The mining sector is lucrative and influential and is crying out for students, write Mark Hoffman and Paul Hagan
12:00AM AUGUST 29, 2018 The Australian

A sharp drop in students enrolling in mining engineering — when resources are
roaring back — has triggered alarm in parts of the minerals industry and there have
been calls for governments to “do something”.

But it’s up to the industry and universities, not governments, to create the best
graduates, promote the sector and ensure long-term career opportunities.

We are seeing a return to solid growth in resources: in Australia, resources and energy
values have grown by 18 per cent in the past year to a record $226 billion, according to
the Office of the Chief Economist.

It forecasts strong prices to drive nickel export earnings 22 per cent higher into next
year; aluminium prices are already at multi-year highs; and demand for gold will
perform well into 2020.

More robust global demand than expected is pushing up metals prices across the board.
Australia’s resources exports are about 180 per cent higher in US dollar terms now
than in 2000, which is why the Australian Securities Exchange’s index for metals and
mining companies is now at its highest level since March 2012.

As you’d expect, this increased activity is driving the demand for mining engineers,
who are essential in everyday operations.

12:00AM AUGUST 29, 2018 • H 4 COMMENTS
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They help determine investment decisions and evaluate mineral deposits; design openpit,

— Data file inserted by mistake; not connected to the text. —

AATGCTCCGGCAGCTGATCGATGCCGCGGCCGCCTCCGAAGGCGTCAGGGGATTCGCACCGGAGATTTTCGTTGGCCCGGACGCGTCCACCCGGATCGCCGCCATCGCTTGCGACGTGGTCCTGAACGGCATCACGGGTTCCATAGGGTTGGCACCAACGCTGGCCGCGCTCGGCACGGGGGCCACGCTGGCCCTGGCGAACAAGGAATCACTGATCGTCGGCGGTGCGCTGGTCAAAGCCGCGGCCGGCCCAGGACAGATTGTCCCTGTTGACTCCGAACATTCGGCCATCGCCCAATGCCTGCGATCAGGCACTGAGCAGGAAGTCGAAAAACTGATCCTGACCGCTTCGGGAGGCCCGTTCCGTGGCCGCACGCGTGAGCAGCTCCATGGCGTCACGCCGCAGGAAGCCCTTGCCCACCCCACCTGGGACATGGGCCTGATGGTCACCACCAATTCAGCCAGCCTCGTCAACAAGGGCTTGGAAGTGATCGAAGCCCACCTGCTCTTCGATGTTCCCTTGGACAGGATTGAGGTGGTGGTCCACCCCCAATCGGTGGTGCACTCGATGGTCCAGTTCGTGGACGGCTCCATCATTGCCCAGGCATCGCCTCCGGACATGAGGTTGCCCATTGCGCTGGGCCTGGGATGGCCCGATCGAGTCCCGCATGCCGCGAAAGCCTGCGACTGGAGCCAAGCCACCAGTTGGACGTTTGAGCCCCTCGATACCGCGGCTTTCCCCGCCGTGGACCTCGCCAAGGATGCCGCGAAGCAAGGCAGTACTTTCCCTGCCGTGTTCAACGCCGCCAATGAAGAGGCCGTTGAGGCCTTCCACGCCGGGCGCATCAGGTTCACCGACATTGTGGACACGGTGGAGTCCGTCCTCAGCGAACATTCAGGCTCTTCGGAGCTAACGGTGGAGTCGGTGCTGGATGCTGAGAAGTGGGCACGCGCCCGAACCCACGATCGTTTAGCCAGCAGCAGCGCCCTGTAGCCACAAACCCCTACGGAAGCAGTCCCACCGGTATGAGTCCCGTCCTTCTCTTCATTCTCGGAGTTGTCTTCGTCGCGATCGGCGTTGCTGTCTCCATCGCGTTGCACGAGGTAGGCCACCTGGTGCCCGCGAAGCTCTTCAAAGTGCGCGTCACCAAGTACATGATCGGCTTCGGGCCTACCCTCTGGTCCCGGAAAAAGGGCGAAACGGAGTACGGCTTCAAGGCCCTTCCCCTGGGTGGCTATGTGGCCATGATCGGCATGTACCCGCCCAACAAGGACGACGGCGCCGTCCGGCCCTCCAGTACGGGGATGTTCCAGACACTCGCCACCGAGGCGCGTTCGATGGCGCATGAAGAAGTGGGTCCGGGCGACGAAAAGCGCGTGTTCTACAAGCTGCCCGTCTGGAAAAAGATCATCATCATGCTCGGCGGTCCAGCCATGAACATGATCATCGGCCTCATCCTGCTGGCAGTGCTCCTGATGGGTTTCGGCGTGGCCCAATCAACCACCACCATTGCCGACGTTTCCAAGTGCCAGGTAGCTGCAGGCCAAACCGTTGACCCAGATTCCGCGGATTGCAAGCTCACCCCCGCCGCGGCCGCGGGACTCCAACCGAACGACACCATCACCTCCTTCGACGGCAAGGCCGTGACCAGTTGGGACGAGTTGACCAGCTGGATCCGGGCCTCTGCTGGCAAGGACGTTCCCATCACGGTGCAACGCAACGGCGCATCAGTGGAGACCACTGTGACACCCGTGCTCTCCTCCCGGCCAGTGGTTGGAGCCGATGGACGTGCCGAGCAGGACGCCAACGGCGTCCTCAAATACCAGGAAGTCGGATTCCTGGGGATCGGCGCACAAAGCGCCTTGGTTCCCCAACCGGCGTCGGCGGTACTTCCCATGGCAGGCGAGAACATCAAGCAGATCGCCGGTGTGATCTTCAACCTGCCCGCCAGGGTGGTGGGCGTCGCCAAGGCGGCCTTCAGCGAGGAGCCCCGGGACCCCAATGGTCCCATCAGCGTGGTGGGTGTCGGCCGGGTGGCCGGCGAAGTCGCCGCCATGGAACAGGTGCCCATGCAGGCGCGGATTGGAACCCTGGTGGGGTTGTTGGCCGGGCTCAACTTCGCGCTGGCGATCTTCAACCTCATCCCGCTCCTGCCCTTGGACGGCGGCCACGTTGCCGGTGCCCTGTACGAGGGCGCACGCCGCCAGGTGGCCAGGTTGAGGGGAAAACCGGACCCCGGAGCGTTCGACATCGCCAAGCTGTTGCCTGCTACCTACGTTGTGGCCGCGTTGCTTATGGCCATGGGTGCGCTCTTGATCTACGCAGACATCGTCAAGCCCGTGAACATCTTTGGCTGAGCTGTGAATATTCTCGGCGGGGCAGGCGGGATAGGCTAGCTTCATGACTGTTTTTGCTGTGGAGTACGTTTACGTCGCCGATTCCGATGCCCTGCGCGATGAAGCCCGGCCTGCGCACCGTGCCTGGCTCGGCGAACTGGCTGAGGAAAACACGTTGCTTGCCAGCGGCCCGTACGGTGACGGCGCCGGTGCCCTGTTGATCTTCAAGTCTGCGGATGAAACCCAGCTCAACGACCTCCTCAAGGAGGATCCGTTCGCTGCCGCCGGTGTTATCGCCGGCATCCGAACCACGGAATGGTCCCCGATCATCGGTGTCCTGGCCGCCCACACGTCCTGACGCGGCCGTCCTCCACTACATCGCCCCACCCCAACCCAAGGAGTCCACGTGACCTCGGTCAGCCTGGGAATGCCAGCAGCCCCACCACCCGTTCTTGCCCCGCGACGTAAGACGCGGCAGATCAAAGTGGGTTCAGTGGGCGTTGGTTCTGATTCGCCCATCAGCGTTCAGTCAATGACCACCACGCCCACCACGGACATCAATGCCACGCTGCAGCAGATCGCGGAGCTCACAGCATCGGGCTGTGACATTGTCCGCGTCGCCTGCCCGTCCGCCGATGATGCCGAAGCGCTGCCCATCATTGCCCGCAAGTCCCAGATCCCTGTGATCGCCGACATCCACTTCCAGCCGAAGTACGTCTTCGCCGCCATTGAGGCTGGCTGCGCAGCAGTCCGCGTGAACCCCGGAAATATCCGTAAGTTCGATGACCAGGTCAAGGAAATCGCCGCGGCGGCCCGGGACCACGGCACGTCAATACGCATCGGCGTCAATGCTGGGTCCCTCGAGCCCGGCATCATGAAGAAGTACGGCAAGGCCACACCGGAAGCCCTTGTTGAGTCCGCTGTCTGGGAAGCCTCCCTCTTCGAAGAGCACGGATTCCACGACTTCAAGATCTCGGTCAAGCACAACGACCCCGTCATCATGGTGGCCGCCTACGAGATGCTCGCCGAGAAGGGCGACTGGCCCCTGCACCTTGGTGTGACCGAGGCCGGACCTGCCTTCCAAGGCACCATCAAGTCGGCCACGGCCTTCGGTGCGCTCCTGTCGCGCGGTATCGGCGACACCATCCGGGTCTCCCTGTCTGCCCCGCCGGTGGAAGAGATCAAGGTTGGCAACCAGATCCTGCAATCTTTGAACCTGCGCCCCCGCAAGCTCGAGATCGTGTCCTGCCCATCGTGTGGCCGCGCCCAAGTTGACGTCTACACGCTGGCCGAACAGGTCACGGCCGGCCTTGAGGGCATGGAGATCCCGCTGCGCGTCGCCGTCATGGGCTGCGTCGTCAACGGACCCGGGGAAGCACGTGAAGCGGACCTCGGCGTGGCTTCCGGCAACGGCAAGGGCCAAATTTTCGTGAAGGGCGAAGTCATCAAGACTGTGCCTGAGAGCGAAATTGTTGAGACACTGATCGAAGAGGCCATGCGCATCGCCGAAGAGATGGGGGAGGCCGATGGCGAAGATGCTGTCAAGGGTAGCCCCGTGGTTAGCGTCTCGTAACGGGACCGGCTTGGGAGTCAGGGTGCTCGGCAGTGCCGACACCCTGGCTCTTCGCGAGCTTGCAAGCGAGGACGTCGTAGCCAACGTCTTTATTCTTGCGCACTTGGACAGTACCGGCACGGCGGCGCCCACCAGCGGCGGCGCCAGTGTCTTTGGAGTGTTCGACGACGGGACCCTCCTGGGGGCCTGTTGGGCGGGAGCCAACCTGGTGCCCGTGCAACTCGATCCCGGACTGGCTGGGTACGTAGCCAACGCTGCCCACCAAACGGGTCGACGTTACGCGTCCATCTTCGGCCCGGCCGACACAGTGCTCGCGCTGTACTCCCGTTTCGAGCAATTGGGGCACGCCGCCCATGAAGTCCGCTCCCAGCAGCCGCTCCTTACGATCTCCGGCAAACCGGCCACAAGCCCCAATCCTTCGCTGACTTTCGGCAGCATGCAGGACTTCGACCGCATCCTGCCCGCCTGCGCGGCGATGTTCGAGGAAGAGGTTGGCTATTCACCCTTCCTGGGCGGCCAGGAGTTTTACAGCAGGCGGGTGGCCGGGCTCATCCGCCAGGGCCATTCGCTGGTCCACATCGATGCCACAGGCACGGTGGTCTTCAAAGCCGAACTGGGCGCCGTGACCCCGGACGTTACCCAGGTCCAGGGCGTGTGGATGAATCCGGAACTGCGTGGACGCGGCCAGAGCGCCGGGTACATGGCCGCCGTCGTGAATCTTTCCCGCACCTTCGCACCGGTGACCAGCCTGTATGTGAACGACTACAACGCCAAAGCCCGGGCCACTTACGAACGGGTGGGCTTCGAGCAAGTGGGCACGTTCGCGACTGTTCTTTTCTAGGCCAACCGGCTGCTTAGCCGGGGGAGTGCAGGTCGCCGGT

underground mines and infrastructure; manage mining staff, equipment and
production; and are responsible for safety.

Importantly, they also are key players in environmental stewardship: while minerals
provide the raw materials in everything we need and use in modern society, our society
also expects that mines should designed, built and operated with ever decreasing
environmental impact.

Mining is exceptionally cyclic, and the peaks and troughs can be dramatic.
Whenever there’s a downturn in commodity prices, companies reduce costs, which can
include scholarships, mining graduate positions and student vacation employment. In
the last downturn, some were so zealous in cost-cutting they now are feeling the effects
in terms of short ages of mining engineers.

But mining engineers don’t grow on trees. They take at least four years to educate.
When there is a lack of industry support for training and stable employment
opportunities during lean times, students abandon mining engineering degrees
midstream or graduate with no job.

With the next upswing in the cycle already under way, there are again too few students
in the pipeline, while qualified mining engineers may have moved into other
engineering roles or overseas.

Currently, 96 per cent of mining engineering graduates are in full-time employment
with a median salary of $95,000, well above the next best, electrical engineering, at 86
per cent and a median salary of $65,000.

Across Australia, total enrolments spanning the four major universities educating